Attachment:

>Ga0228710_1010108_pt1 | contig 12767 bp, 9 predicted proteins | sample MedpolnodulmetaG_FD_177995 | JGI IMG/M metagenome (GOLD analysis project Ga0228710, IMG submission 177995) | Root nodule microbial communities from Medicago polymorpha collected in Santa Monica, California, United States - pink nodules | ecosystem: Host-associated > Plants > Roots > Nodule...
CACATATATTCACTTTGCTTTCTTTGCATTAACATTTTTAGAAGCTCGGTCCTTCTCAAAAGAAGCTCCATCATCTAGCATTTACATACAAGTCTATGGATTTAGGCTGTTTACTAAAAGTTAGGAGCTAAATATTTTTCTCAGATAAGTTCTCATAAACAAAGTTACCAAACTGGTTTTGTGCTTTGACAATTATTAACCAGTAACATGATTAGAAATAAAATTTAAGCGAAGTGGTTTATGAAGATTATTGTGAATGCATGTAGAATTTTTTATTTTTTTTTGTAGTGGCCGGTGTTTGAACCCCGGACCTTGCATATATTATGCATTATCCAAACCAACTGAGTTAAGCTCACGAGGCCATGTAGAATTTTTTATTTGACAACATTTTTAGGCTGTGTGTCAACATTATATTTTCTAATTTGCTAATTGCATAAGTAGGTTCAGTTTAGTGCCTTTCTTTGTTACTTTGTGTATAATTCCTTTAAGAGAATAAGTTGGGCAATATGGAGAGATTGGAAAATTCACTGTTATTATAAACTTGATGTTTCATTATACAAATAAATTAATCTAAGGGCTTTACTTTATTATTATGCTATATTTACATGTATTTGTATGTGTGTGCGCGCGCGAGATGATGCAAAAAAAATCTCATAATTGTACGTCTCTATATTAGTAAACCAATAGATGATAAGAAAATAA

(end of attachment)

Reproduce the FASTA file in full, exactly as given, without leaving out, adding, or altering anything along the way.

>Ga0228710_1010108_pt1 | contig 12767 bp, 9 predicted proteins | sample MedpolnodulmetaG_FD_177995 | JGI IMG/M metagenome (GOLD analysis project Ga0228710, IMG submission 177995) | Root nodule microbial communities from Medicago polymorpha collected in Santa Monica, California, United States - pink nodules | ecosystem: Host-associated > Plants > Roots > Nodule...
CACATATATTCACTTTGCTTTCTTTGCATTAACATTTTTAGAAGCTCGGTCCTTCTCAAAAGAAGCTCCATCATCTAGCATTTACATACAAGTCTATGGATTTAGGCTGTTTACTAAAAGTTAGGAGCTAAATATTTTTCTCAGATAAGTTCTCATAAACAAAGTTACCAAACTGGTTTTGTGCTTTGACAATTATTAACCAGTAACATGATTAGAAATAAAATTTAAGCGAAGTGGTTTATGAAGATTATTGTGAATGCATGTAGAATTTTTTATTTTTTTTTGTAGTGGCCGGTGTTTGAACCCCGGACCTTGCATATATTATGCATTATCCAAACCAACTGAGTTAAGCTCACGAGGCCATGTAGAATTTTTTATTTGACAACATTTTTAGGCTGTGTGTCAACATTATATTTTCTAATTTGCTAATTGCATAAGTAGGTTCAGTTTAGTGCCTTTCTTTGTTACTTTGTGTATAATTCCTTTAAGAGAATAAGTTGGGCAATATGGAGAGATTGGAAAATTCACTGTTATTATAAACTTGATGTTTCATTATACAAATAAATTAATCTAAGGGCTTTACTTTATTATTATGCTATATTTACATGTATTTGTATGTGTGTGCGCGCGCGAGATGATGCAAAAAAAATCTCATAATTGTACGTCTCTATATTAGTAAACCAATAGATGATAAGAAAATAA